Just a day after it was announced that Jim Gilchrist, the founder of the Minuteman Project, could be returning to speak at Columbia University, the Columbia Political Union voted against having him back when it learned that there would be no counter-point speaker. Gilchrist's 2006 appearance at Columbia sparked protests that got out of hand as demonstrators rushed the stage where he was speaking and participants got physical. Eight students were disciplined following the altercation.

News of Gilchrist's return was reported Monday after Columbia professor David Eisenbach issued a tentative invitation to the anti-illegal immigration group's founder and received an acceptance. A formal invitation wasn't to be issued until after a vote by the sponsoring body, the Columbia Political Union. The Columbia Spectator writes that confusion marred the whole process of planning the event. The CPU was apparently interested in re-inviting Gilchrist with the hope of having Karina Garcia, the leader of the group who charged the stage last year, also speak at the event. According to Garcia, she told Eisenbach she was not interested in speaking with Gilchrist, but the CPU voted to invite him with the understanding that she would be participating. When it became clear that Garcia would not be speaking, the CPU decided to rescind its invitation to Gilchrist.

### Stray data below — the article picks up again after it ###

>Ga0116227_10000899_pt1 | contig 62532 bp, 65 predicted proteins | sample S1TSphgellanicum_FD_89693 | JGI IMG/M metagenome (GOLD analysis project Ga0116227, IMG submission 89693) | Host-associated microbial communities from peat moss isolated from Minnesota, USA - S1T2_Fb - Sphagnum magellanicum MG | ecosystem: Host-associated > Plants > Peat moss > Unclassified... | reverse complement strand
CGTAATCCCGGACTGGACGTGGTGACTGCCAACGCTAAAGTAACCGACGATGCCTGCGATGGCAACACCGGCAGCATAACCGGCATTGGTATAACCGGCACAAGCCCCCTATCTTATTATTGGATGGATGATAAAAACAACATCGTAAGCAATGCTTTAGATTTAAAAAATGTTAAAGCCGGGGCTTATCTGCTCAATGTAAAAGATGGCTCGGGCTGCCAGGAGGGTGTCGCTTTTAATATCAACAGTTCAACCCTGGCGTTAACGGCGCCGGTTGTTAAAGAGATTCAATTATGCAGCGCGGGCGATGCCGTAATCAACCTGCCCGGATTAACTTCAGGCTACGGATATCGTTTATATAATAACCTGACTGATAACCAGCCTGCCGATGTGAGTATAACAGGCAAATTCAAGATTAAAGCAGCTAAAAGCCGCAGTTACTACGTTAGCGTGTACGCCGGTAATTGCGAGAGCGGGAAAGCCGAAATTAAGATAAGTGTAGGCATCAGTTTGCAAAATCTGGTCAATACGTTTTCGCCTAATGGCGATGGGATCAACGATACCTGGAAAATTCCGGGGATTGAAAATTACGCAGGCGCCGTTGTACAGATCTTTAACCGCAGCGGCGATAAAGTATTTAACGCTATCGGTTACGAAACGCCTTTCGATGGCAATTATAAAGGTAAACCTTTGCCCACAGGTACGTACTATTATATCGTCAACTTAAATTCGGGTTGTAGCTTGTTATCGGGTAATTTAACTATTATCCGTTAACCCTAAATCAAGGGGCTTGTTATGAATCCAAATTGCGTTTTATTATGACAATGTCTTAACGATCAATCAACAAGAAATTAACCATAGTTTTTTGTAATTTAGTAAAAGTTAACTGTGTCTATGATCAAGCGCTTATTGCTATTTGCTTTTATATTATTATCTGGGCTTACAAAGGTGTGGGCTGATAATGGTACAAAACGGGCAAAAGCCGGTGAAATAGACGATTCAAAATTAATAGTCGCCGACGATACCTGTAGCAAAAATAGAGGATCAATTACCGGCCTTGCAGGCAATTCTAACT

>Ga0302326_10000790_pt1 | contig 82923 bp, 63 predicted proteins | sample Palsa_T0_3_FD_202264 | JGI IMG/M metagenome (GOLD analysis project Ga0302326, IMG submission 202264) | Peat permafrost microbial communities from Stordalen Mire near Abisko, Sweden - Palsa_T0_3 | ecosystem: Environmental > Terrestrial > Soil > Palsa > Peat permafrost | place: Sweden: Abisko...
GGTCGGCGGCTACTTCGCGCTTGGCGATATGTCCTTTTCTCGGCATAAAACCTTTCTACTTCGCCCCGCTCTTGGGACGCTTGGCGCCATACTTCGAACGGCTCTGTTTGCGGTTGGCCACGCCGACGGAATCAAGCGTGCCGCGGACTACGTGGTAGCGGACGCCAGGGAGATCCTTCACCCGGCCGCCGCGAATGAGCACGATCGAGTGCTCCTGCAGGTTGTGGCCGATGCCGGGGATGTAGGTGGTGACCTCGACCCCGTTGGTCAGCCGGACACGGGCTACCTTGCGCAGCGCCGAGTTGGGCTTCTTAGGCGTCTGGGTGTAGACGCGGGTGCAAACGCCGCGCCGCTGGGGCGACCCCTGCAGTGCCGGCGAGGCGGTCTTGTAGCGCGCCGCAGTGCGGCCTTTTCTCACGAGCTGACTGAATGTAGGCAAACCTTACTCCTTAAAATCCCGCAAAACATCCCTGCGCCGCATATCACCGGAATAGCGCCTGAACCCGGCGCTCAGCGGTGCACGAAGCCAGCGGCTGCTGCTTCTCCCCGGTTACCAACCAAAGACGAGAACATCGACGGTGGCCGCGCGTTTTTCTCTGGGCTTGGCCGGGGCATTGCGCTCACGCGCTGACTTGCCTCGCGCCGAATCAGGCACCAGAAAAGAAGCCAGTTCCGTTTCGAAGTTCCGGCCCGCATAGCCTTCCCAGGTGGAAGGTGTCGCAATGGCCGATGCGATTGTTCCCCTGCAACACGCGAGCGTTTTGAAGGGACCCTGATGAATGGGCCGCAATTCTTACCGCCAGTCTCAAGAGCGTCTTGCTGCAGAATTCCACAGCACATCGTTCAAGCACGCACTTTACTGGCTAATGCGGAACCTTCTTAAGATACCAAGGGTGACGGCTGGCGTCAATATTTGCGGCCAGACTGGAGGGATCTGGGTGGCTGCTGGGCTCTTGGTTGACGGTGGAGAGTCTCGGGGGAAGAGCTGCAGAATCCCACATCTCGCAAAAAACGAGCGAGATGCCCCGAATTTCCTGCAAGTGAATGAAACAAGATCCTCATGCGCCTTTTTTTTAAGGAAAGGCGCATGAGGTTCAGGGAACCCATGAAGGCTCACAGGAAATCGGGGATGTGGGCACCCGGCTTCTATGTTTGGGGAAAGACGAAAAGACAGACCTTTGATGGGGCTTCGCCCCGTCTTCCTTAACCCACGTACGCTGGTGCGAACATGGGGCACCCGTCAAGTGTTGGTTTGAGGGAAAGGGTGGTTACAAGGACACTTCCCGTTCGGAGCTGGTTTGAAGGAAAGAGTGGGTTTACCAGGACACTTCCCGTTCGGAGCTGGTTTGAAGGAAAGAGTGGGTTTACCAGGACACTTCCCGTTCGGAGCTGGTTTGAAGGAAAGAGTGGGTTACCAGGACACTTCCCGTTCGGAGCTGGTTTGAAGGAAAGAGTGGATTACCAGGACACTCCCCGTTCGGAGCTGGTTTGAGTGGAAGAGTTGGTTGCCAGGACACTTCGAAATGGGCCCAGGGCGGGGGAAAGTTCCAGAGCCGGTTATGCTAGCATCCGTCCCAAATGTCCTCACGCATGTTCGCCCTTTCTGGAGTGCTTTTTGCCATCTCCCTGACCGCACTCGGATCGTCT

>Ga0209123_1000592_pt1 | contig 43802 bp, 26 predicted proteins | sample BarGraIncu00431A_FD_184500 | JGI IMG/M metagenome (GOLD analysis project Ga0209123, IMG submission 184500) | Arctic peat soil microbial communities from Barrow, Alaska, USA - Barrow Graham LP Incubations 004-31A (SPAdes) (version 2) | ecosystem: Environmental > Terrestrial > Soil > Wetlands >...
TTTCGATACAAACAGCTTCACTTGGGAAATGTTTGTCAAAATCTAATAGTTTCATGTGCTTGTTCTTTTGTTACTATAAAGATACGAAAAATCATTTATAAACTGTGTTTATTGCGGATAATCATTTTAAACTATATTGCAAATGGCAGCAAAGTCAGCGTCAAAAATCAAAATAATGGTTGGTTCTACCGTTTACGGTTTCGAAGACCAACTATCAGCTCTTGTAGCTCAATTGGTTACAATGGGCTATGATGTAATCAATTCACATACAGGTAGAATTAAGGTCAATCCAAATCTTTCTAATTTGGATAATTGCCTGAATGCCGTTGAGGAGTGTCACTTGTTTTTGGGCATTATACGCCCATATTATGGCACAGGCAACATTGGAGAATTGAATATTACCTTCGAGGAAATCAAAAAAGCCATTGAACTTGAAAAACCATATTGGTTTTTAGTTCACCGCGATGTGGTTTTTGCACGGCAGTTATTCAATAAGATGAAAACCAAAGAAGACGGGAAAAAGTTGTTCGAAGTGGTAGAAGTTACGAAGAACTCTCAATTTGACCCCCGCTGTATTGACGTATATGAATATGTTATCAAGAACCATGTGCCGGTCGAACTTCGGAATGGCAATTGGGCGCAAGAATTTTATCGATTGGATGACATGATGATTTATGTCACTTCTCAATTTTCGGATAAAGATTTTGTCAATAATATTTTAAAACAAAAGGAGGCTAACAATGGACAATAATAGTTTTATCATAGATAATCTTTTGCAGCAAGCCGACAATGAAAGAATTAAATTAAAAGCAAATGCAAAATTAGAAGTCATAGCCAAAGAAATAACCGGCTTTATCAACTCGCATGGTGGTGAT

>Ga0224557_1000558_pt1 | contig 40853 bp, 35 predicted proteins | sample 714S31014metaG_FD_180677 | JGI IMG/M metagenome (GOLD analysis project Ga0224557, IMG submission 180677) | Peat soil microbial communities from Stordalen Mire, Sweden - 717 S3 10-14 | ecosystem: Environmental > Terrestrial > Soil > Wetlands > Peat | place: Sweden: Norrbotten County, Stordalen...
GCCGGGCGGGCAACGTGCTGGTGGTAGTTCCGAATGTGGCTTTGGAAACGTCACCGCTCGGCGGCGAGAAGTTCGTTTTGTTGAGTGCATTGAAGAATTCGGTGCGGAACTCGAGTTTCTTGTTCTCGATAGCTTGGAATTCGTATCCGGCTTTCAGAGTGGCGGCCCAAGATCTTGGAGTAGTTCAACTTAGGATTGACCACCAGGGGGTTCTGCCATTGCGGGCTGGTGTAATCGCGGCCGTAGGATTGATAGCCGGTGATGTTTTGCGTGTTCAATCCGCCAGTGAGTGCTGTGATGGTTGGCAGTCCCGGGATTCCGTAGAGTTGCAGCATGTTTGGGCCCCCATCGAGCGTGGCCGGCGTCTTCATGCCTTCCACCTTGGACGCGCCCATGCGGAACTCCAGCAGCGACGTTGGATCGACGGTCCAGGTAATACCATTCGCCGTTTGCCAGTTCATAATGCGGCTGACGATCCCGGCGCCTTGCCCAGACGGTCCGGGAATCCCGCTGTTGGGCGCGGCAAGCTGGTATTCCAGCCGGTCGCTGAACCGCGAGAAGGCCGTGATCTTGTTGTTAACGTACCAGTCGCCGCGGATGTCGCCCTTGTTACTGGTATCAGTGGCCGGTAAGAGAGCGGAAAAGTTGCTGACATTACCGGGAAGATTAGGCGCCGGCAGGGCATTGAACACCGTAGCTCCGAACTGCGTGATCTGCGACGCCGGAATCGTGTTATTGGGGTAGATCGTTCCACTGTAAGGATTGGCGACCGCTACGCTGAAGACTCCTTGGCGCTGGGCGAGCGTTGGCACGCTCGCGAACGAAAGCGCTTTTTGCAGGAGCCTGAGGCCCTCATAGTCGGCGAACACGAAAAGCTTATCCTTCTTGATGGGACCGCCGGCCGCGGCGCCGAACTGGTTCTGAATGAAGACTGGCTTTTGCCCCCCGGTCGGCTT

On Monday, the campus International Socialist Organization president said he would help organize a large and disruptive protest if Gilchrist came back to Morningside Heights. Even the director of operations for the Columbia University College Republicans personally hoped that Gilchrist would not return, saying that it was fun a year ago, but she didn't need to relive the event.

Eisenbach was disappointed with the decision, telling the AP, "The health of a free society and a university depends on the free expression of ideas. Only through a free expression of ideas can we reach the truth." But perhaps Gilchrist himself was the most disappointed. The Post reports his reaction: "It would have been a great revelation for the student body and it would have redeemed the Columbia University student body's reputation of being comprised of a Paleolithic - a caveman - mentality."

(Dueling headlines from The New York Sun)